2. System Features

The ltwpsyn® algorithm has two important features that differentiate it from most other encryption algorithms. They are it only uses numbers and the listing sequence for the 100 keystrokes is obtained via the internet. The actual cipher is generated by the ltwpsyn® program but because the sequence is already random the resultant cipher must also be random, and the algorithm can be turned off.

2.1 Complexity vs Simplicity

Encryptions as mentioned have standards, administered by NIST. Being compliant with AES 256 is the most commonly relied on standard. Unfortunately being AES 256 compliant does not prevent an encryption algorithm from being "broken" or having a "back door" being added. RSA which is a good example of a widely used encryption algorithm has had both and is a good example of this RSA warns over NSA link to encryption algorithm.
The NSA and other organisations also employ the services of crytographic experts and supercomputers for the task of subverting, "breaking" or creating "back doors". In fact any encryption algorithm designed in America is almost certainly able to be read by the NSA, here is some detail: Legislation Seeks to Bar N.S.A. Tactic in Encryption.
By their nature encryption protocols are complex, if they weren't then they would be "broken" quickly and easily, thus defeating their purpose. But by being complex they can only have one one answer, the difficulty of course is finding that answer. But by being complex does an encryption algorithm contain the seeds of its own destruction.
As explained by John Kelsey from NIST a typical example would be Helix which was broken a couple years after it was published it was then revised into Phelix.

Is it then possible to have a simple encryption protocol that effectively cannot be "broken". It would seem not. But if the false positives were to exceed by an extremely large number the 1 correct result then the result could be seen to be that the encryption is "broken" but the answer still cannot be deduced. The "noise" is so extensive that the searched for 1 answer cannot be found.

2.1.1 In Plain sight (steganography)

If you look at the history of encryption the first form of crypography and secret systems History of Computer Cryptography and Secrecy Systems was to actually hide the message in plain site. One way to do this was to shave a persons head, write a message on his scalp and after the hair grew back send the messenger, when he arrived his head would then be shaved and the message read. Modern crytography substantially relies on complexity to protect a message. The act of hiding in plain site has also been lost as most encryption text is clearly just that - secret. Numbers on the other hand can easily be extracted from the letters and other characters in a message, they can therefore be hidden in plain site.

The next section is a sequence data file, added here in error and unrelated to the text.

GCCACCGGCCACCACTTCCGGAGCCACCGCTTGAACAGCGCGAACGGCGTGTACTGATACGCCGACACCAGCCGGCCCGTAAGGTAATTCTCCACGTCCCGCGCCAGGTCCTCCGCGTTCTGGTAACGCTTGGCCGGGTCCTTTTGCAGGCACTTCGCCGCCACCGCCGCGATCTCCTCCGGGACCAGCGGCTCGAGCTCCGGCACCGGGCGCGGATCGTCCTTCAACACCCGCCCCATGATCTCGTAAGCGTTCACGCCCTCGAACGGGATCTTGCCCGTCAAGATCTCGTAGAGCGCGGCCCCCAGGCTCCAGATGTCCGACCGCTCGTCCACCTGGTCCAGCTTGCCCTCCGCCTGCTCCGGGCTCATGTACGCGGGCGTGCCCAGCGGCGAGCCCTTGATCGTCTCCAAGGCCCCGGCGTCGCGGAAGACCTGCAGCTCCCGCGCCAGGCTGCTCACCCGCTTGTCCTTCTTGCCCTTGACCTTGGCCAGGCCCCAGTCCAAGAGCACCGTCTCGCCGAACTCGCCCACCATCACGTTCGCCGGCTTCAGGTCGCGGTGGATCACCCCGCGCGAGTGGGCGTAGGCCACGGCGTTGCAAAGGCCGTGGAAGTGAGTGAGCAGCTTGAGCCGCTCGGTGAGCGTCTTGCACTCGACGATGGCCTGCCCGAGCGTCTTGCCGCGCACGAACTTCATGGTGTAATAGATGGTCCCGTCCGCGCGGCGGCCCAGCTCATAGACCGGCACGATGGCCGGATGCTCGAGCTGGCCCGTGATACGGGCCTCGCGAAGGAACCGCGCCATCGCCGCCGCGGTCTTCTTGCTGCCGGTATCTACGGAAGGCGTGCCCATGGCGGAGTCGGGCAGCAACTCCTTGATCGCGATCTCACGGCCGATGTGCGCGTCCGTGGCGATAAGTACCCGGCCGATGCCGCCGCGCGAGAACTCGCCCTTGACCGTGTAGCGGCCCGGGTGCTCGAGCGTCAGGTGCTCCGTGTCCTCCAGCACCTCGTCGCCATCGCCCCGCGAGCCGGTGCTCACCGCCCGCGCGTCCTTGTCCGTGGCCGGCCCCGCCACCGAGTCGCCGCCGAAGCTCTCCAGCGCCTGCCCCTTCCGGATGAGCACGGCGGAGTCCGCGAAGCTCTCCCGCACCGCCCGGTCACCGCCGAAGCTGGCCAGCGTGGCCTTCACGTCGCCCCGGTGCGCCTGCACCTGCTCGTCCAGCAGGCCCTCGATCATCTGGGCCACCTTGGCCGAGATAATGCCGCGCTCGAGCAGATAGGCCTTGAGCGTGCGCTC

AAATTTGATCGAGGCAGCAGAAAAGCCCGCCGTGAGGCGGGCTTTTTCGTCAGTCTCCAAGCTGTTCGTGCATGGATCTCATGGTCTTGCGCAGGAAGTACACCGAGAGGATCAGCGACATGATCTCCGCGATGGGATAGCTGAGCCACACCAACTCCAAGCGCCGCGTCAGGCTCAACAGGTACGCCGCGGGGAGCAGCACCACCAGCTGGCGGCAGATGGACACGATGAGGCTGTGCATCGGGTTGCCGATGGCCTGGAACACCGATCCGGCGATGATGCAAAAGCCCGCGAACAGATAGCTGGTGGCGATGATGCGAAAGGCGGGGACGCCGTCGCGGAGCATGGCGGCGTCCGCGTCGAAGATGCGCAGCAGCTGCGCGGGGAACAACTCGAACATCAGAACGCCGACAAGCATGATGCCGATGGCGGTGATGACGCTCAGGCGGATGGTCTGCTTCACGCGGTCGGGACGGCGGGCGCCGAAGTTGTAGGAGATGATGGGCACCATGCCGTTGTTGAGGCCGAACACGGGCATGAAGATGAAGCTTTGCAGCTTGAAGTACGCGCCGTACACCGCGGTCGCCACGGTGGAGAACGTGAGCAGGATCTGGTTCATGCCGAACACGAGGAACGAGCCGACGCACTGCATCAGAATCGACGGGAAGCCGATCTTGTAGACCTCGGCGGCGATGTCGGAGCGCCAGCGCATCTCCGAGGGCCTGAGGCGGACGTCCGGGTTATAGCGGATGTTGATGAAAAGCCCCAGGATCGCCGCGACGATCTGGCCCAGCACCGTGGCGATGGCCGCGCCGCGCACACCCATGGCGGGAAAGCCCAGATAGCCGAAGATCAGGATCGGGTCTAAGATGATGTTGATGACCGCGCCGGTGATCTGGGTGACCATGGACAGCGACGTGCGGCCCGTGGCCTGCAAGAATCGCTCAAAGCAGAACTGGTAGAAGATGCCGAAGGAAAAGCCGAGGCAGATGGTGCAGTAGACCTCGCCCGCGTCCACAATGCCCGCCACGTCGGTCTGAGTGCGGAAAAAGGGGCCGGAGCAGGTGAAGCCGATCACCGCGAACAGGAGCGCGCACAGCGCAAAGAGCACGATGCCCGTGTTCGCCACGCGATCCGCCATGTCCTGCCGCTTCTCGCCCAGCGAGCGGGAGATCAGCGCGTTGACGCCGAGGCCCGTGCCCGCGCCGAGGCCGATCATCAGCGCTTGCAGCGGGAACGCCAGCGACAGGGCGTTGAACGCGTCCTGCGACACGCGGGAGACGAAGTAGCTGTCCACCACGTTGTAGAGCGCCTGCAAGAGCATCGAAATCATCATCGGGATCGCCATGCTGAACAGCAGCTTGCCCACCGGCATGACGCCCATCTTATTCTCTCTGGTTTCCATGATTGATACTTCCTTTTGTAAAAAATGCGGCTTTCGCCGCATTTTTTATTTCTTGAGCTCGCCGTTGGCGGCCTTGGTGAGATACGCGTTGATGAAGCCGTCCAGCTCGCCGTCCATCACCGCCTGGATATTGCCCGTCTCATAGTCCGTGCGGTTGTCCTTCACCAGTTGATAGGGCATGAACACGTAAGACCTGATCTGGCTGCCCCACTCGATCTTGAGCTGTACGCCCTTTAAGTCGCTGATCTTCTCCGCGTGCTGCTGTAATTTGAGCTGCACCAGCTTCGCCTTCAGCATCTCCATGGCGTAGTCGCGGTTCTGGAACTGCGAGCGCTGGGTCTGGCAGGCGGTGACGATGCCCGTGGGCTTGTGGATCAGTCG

Numbers cannot be verified, unlike letters it is difficult to know if a number is correct. . . they are the perfect medium for the encryption text.

2.1.2 Scriptoria Continua

If you look at the history of the written word, Masters of the Word by William J Bernstein to briefly summarise 5000 years -- the first phonemic writing system evolved into Phoenician, Hebrew, Aramaic and finally the ancient world's most easily mastered writing system - Greek, with its vowels. Greek script then evolved into the Latin alphabet, with its interpunct punctuation, used in most Western languages today. Until around the 1500's all writing was in the form of scriptoria continua, that is without punctuation or spaces, around this time some masterful Irish monks invented the space, and silent reading was invented. . . .
ltwpsyn® protocol uses the Cipher as the beginning of its encryption, then random mixing of numbers to arrive at a blocks of numbers 100 by 100 characters in size, but in order to further complicate and simplify the encryption it can produce a result creating a Scriptoria Continua encryption, that is one with no spaces, Scriptoria Continua (for the Internet) with no resultant lower case text where any key stroke excluding <>/, the numbers and the letters can be used to create a space. The reason for these additional encryption options will become more apparent when demonstrating reverse engineering of the ltwpsyn® encryption protocol in the False Positive example.

2.2 Edward Snowden & Bradley Manning

In mid 2010 when Private Bradley Manning took 75,000 United States government documents on Afghanistan and then a further 400,000 State Department documents and delivered them to WikiLeaks who then leaked them, he demonstrated a fateful flaw in the NSA encryption protocols.
Edward Snowden a private contractor to the CIA and DELL then took , amongst other things, quite a few of his own documents, presumably some of these were encrypted documents. He also breached a variety of safeguards and area controls and left with all these files.